Haidao Suanjing

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First page of Haidao Suanjing in Siku Quanshu
Survey of a sea island

Haidao Suanjing (海岛算经; The Sea Island Mathematical Manual) was written by the Chinese mathematician Liu Hui of the Three Kingdoms era (220–280) as an extension of chapter 9 of The Nine Chapters on the Mathematical Art.[1] During the Tang Dynasty, this appendix was taken out from The Nine Chapters on the Mathematical Art as a separate book, titled Haidao suanjing (Sea Island Mathematical Manual), named after problem No 1 "Looking at a sea island." In the time of the early Tang dynasty, Haidao Suanjing was selected into one of The Ten Computational Canons as the official mathematical texts for imperial examinations in mathematics.


rectangle inside right angle triangle

This book contained many practical problems of surveying using geometry. This work provided detailed instructions on how to measure distances and heights with tall surveyor's poles and horizontal bars fixed at right angles to them. The unit of measurement was 1 li = 180 zhang= 1800chi, 1 zhang = 10 chi, 1 chi = 10 cun, 1 step(bu) = 6 chi. Calculation was carried out with place value decimal Rod calculus.

Liu Hui used his rectangle in right angle triangle theorem as the mathematical basis for survey. With his "In-out-complement" principle, he proved that the area of two inscribed rectangles in the two complementary right angle triangles have equal area, thus

   CE * AF = FB * BC

Survey of sea island[edit]

Survey of sea island

Q: Now surveying a sea island, set up two three zhang poles at one thousand steps apart, let the two poles and the island in a straight line. Step back from the front post 123 steps, with eye on ground level, the tip of the pole is on a straight line with the peak of island. Step back 127 steps from the rear pole, eye on ground level also aligns with the tip of pole and tip of island. What is the height of the island, and what is the distance to the pole ?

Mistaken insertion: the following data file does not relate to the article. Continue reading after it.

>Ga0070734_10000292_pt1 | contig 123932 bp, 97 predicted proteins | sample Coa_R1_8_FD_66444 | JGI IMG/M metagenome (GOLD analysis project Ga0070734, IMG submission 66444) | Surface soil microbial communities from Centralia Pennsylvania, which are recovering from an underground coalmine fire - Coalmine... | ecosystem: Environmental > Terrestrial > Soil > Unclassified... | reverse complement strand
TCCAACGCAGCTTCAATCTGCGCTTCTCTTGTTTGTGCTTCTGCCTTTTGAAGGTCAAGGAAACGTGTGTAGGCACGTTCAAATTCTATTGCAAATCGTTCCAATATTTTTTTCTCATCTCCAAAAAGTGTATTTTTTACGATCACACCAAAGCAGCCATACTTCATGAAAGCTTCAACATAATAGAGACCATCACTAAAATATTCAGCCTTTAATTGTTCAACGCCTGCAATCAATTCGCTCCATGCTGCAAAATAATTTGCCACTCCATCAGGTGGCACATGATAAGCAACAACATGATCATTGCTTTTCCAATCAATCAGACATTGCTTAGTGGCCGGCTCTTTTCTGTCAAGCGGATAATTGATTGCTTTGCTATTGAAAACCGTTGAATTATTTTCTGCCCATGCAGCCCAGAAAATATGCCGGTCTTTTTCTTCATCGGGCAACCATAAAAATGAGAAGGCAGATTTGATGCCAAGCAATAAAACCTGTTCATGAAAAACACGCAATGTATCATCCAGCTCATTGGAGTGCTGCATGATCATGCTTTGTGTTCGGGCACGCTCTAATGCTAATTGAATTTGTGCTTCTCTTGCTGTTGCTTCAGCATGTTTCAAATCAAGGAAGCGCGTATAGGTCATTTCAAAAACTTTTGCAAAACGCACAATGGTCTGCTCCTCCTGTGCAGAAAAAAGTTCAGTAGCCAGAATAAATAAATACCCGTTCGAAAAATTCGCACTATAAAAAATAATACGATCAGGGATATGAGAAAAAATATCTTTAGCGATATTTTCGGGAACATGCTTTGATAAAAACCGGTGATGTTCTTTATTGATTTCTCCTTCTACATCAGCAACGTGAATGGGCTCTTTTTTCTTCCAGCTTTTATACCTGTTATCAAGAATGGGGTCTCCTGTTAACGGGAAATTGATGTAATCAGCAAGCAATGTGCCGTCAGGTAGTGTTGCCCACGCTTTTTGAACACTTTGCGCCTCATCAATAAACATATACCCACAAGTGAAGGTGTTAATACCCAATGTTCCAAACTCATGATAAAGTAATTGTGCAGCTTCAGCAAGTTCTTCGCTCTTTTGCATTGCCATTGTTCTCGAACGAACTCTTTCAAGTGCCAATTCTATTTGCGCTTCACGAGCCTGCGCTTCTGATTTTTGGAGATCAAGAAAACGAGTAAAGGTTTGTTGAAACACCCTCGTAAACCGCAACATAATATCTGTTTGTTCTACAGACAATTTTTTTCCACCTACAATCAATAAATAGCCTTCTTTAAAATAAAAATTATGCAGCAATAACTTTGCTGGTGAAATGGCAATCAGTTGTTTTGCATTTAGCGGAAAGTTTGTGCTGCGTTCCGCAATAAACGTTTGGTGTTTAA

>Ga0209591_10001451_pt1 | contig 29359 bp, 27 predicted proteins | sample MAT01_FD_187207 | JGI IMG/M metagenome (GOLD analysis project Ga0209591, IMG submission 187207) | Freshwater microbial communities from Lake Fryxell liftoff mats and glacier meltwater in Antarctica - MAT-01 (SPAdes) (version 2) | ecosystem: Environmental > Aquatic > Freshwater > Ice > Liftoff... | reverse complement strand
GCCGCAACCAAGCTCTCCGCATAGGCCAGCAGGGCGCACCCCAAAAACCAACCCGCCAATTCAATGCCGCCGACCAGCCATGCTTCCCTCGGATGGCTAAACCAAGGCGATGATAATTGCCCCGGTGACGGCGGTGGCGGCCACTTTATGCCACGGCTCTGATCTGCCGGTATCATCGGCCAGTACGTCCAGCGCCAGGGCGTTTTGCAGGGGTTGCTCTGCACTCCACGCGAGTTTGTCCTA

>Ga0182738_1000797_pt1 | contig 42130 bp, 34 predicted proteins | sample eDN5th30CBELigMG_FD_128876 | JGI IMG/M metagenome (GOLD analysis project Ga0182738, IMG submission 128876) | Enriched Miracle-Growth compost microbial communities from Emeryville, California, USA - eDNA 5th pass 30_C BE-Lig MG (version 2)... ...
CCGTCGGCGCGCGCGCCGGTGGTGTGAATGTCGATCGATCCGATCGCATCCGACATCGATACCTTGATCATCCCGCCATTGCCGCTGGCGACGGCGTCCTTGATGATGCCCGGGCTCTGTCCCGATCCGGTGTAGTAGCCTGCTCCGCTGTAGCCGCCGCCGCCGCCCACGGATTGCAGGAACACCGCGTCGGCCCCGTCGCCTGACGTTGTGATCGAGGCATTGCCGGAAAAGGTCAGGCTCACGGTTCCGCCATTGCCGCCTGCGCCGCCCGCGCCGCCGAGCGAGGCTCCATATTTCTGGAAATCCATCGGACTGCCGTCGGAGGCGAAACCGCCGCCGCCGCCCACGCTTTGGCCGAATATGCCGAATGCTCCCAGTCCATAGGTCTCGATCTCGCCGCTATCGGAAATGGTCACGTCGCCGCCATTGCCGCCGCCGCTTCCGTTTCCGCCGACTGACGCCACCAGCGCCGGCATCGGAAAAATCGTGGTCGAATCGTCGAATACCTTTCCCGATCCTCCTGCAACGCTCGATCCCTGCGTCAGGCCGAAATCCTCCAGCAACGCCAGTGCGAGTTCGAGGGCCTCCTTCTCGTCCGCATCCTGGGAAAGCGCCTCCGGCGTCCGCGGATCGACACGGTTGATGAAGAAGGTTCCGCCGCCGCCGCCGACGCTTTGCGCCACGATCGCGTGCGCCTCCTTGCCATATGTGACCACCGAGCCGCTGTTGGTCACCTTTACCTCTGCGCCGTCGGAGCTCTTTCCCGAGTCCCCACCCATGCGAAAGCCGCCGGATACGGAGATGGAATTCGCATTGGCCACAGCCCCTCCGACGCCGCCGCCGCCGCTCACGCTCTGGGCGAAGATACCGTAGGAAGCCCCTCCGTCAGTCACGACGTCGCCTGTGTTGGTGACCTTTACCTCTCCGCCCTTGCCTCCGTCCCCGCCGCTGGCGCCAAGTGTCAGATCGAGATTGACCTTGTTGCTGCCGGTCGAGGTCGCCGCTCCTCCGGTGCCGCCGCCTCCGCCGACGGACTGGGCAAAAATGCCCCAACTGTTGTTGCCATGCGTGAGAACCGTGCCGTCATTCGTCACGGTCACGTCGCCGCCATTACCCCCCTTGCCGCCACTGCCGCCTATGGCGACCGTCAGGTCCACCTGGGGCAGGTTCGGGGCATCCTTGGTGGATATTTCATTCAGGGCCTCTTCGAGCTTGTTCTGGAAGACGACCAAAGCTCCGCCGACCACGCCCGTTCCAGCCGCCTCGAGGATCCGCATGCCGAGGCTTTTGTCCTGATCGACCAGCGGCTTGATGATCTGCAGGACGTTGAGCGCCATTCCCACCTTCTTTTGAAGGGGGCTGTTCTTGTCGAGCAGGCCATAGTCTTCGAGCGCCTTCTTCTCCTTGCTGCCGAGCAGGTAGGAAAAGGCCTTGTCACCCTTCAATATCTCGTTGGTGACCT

A: The height of the island is four li and 55 steps, and it is 120 li and 50 steps from the pole.

Algorithm: Let the numerator equals to the height of pole multiplied by the separation of poles, let denominator be the difference of ofsets, add the quotient to the height of pole to obtain the height of island.

As the distance of front pole to the island could not be measured directly, Liu Hui set up two poles of same height at a known distance apart and made two measurements. The pole was perpendicular to the ground, eye view from ground level when the tip of pole was on a straight line sight with the peak of island, the distance of eye to the pole was called front ofset =DG, similarly, the back ofset =FH, difference of ofsets =FH-DG.

Pole height =CD= 30 chi
Front pole offset=DG=123 steps
Back pole offset FH=127 steps
Difference of offset=FH-DG
Distance between the poles =DF
Height of island =AB
Disttance of front pole to island=BD

Using his principle of inscribe rectangle in right angle triangle for ABG and ABH, he obtained:

Height of island AB=+CD
Distance of front pole to island BD=.

Height of a hill top pine tree[edit]

Survey of hill top pine tree